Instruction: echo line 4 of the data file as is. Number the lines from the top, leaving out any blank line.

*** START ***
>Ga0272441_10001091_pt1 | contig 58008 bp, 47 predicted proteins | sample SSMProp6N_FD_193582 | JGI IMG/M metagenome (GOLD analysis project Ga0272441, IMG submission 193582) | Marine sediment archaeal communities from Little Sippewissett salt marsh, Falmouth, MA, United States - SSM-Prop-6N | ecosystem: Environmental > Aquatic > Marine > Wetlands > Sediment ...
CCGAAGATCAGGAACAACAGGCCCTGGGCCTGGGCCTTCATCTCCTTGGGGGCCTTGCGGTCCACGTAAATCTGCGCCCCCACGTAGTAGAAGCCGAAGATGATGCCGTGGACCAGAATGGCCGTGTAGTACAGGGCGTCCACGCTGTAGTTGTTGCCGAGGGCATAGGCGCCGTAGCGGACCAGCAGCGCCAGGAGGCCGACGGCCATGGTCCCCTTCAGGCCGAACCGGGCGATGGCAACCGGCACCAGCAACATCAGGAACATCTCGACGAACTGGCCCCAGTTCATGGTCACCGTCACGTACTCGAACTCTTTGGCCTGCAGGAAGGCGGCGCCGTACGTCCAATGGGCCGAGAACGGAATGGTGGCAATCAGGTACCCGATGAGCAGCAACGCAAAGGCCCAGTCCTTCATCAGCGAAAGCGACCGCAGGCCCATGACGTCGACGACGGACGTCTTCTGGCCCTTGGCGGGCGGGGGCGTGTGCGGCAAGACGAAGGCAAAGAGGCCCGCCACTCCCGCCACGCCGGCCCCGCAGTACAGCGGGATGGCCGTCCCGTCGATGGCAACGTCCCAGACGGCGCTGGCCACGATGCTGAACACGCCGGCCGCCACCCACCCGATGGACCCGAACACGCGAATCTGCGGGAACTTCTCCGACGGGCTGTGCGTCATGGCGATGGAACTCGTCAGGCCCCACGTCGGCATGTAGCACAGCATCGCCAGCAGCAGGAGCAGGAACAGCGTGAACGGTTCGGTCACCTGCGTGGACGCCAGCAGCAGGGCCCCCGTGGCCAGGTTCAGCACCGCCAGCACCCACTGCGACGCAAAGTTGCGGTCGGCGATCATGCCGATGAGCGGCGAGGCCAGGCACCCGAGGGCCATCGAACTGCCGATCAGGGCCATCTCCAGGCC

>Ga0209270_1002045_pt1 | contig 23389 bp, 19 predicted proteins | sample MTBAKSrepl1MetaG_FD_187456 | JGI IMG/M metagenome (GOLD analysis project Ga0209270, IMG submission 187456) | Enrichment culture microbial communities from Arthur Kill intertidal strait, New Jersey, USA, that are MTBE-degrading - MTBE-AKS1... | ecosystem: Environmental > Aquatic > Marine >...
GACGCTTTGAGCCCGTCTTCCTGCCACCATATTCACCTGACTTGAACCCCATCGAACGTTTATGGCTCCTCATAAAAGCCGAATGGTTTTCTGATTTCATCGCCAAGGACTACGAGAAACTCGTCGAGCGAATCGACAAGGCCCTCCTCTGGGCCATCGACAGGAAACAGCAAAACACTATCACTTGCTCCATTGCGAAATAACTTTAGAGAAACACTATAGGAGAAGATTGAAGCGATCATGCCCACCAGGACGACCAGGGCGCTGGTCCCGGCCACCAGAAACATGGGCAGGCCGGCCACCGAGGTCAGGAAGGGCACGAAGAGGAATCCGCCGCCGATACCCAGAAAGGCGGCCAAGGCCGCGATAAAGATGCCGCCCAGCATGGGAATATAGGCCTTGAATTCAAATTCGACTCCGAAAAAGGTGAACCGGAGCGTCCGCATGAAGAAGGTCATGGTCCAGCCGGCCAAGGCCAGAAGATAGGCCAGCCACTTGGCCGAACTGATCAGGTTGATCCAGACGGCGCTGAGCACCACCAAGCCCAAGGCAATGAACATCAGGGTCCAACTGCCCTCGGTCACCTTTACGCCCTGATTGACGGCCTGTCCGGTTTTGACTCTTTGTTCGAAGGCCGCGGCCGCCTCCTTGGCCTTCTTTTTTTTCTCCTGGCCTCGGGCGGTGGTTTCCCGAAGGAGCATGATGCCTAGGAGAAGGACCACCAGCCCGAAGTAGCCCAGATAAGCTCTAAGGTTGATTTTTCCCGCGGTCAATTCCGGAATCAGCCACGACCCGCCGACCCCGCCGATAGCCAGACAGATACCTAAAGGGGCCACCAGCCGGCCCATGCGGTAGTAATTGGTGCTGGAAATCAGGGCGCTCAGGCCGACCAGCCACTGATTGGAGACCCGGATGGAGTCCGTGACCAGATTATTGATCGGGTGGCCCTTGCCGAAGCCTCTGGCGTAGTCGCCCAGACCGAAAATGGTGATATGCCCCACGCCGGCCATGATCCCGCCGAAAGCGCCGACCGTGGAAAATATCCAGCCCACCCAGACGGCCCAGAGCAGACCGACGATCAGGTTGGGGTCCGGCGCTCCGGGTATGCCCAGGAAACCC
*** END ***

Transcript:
GACGCTTTGAGCCCGTCTTCCTGCCACCATATTCACCTGACTTGAACCCCATCGAACGTTTATGGCTCCTCATAAAAGCCGAATGGTTTTCTGATTTCATCGCCAAGGACTACGAGAAACTCGTCGAGCGAATCGACAAGGCCCTCCTCTGGGCCATCGACAGGAAACAGCAAAACACTATCACTTGCTCCATTGCGAAATAACTTTAGAGAAACACTATAGGAGAAGATTGAAGCGATCATGCCCACCAGGACGACCAGGGCGCTGGTCCCGGCCACCAGAAACATGGGCAGGCCGGCCACCGAGGTCAGGAAGGGCACGAAGAGGAATCCGCCGCCGATACCCAGAAAGGCGGCCAAGGCCGCGATAAAGATGCCGCCCAGCATGGGAATATAGGCCTTGAATTCAAATTCGACTCCGAAAAAGGTGAACCGGAGCGTCCGCATGAAGAAGGTCATGGTCCAGCCGGCCAAGGCCAGAAGATAGGCCAGCCACTTGGCCGAACTGATCAGGTTGATCCAGACGGCGCTGAGCACCACCAAGCCCAAGGCAATGAACATCAGGGTCCAACTGCCCTCGGTCACCTTTACGCCCTGATTGACGGCCTGTCCGGTTTTGACTCTTTGTTCGAAGGCCGCGGCCGCCTCCTTGGCCTTCTTTTTTTTCTCCTGGCCTCGGGCGGTGGTTTCCCGAAGGAGCATGATGCCTAGGAGAAGGACCACCAGCCCGAAGTAGCCCAGATAAGCTCTAAGGTTGATTTTTCCCGCGGTCAATTCCGGAATCAGCCACGACCCGCCGACCCCGCCGATAGCCAGACAGATACCTAAAGGGGCCACCAGCCGGCCCATGCGGTAGTAATTGGTGCTGGAAATCAGGGCGCTCAGGCCGACCAGCCACTGATTGGAGACCCGGATGGAGTCCGTGACCAGATTATTGATCGGGTGGCCCTTGCCGAAGCCTCTGGCGTAGTCGCCCAGACCGAAAATGGTGATATGCCCCACGCCGGCCATGATCCCGCCGAAAGCGCCGACCGTGGAAAATATCCAGCCCACCCAGACGGCCCAGAGCAGACCGACGATCAGGTTGGGGTCCGGCGCTCCGGGTATGCCCAGGAAACCC